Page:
A breast lift, also referred to as a mastopexy, helps to restore shape and volume to the breasts. Natural aging, weight loss, and pregnancy can all affect how the breasts are positioned, causing drooping or volume loss. A mastopexy procedure can be performed with or without implant although nipple repositioning is typically necessary.
- avg. recovery
About the Procedure
There are 4 different techniques that can be used during a breast lift procedure: crescent, peri-areolar, vertical, or inverted T. The names of these lifts describe the shape of the incision made during surgery. The crescent lift offers patients minimal scarring but is used to correct very minimal sagging. The incision is made on the upper portion of the nipple, running halfway around the edge of the areola in the shape of a crescent moon. Excess skin is removed and when the incision is closed, a slight lift is achieved. The crescent lift, while infrequently used, is typically only performed when a breast augmentation is also being performed, using the same incision to insert the implant. The second method is the peri-areolar lift. This method can correct mild sagging with only one continuous scar. The peri-areolar lift, also referred to as the “donut” lift, creates a circular incision around the entire edge of the areola. Like the crescent lift, the donut lift is also typically performed alongside an augmentation procedure. Patients who opt for this method can also benefit from a reduction in areola size as well as a discreet scar hidden within the edges of the areola. The vertical, or “lollipop”, lift is a technique used to correct moderate sagging and can also address breast shape. Unlike the previous two methods, the lollipop lift requires two incisions: one around the perimeter of the areola while the second incision runs vertically from the bottom of the areola to the inframammary, or breast fold. For patients with severely sagging breasts, the inverted T or “anchor” lift may provide the best results. This lift requires three separate incisions and is much like the lollipop lift, but with an additional incision running horizontally within the breast crease. This method is commonly used for patients who are receiving a breast reduction alongside a breast lift procedure. In order to determine which technique should be used for your individual needs, it is important to have a consultation with a board certified plastic surgeon. Your doctor will be able to evaluate your unique case and help you decide if surgery is needed, what incision would be best to achieve your goals, and whether additional surgeries such as an implant or reduction are necessary.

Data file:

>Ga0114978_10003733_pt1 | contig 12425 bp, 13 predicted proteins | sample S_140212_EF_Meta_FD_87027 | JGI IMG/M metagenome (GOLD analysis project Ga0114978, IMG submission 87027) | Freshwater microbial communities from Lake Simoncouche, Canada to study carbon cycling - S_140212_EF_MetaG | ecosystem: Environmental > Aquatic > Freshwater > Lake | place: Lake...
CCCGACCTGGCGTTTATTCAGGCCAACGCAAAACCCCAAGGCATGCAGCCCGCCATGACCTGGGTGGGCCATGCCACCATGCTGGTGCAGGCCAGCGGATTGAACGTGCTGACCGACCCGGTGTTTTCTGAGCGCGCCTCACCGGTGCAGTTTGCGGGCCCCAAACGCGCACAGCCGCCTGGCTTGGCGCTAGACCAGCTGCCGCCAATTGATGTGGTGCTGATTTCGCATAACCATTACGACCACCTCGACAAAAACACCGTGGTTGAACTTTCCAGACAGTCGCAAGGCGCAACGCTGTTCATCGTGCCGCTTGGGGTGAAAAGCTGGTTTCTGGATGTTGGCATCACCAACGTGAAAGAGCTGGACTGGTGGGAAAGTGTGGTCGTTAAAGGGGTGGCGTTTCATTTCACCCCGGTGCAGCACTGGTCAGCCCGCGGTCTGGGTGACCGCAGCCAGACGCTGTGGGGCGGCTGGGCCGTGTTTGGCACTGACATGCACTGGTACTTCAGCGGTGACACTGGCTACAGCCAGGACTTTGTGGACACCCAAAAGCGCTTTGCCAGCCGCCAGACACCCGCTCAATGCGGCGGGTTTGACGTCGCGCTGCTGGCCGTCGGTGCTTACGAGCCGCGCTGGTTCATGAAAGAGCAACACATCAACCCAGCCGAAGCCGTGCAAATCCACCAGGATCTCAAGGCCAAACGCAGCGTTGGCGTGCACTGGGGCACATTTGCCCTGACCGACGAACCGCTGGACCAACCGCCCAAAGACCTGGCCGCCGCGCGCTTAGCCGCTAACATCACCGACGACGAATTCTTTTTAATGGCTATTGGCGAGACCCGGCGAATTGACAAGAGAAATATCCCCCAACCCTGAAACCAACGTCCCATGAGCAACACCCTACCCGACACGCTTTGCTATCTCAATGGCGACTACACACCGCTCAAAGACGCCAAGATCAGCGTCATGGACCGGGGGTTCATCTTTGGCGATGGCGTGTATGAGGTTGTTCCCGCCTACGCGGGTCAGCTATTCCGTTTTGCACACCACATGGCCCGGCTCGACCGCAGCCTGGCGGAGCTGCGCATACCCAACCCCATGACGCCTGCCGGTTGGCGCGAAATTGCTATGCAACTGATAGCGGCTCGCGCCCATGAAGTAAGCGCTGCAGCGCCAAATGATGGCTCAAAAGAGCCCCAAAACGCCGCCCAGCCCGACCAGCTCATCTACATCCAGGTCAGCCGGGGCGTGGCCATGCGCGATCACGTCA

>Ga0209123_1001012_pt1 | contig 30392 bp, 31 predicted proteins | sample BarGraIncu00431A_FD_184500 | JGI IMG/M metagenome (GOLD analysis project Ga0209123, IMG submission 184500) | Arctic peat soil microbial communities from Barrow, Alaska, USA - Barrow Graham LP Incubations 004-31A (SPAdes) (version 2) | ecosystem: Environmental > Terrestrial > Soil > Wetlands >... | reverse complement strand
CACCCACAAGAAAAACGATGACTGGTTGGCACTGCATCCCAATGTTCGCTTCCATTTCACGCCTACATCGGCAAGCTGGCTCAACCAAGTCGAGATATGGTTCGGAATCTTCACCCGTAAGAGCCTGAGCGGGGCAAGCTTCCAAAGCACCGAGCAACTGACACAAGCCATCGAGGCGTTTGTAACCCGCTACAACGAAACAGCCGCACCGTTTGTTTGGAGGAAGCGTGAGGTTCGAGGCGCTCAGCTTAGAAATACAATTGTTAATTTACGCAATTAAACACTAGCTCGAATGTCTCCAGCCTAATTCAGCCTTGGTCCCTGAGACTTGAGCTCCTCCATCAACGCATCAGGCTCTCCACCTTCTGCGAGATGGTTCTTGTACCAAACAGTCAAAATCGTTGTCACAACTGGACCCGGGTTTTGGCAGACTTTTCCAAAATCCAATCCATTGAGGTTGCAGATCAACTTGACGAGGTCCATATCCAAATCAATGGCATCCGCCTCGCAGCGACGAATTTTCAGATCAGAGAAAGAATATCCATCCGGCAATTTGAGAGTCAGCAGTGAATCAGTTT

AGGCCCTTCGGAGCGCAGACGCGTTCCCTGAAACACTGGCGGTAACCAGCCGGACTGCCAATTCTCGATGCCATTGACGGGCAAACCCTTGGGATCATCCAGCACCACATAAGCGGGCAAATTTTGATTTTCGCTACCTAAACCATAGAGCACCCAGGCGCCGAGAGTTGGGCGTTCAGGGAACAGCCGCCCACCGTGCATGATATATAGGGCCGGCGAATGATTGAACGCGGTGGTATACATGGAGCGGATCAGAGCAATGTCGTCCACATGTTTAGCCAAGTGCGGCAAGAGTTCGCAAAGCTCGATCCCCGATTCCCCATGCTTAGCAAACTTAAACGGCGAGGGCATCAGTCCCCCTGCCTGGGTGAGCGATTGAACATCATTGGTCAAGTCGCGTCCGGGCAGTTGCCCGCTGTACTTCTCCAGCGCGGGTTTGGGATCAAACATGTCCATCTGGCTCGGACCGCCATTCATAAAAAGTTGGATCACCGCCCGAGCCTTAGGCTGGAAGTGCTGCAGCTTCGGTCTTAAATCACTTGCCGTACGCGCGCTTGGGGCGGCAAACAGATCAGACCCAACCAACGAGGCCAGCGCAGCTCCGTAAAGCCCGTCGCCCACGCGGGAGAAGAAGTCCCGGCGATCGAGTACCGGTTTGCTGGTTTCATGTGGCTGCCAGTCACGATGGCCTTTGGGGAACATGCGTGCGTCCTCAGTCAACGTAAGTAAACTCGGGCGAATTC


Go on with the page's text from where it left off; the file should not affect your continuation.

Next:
The goal of a breast lift is to address a number of concerns including sagging breasts, lost shape or volume, nipples that point downwards, enlarged areolas, or different breast positions.
What to Expect
A breast lift, also referred to as a mastopexy, helps to restore shape and volume to the breasts. Here is a quick guide for what to expect before, during, and after a breast lift procedure.
- Stop taking blood thinning medications for 2 weeks
- Stop smoking 4 weeks before and after surgery
- No alcohol 1 week before surgery
- Stop using self tanning products
During Treatment: Crescent Lift
- Incision is made on the upper portion of the nipple, running halfway around the edge of the areola
- Excess skin is removed and a slight lift is achieved
- Typically performed in conjunction with augmentation
Soreness and swelling is to be expected after surgery. Compressive garments or a support bra should be worn constantly during the healing process. Drainage tubes may be placed postoperatively to collect excess blood and fluids. Results are visible immediately but will improve with time as swelling subsides and incision lines fade.
The ideal candidate for a breast lift surgery is done having children and has breasts that sag, are asymmetric, have lost shape or volume, or has downward pointing nipples.
Not Recommended For
Breast lift surgery is not recommended for patients who are pregnant, breastfeeding, or under the age of 18.
Side effects of breast lift surgery can include changes in nipple or breast sensation (which may be temporary or permanent), breast contour and shape irregularities, breast asymmetry, fat necrosis, seroma, and potential partial or total loss of nipple and areola.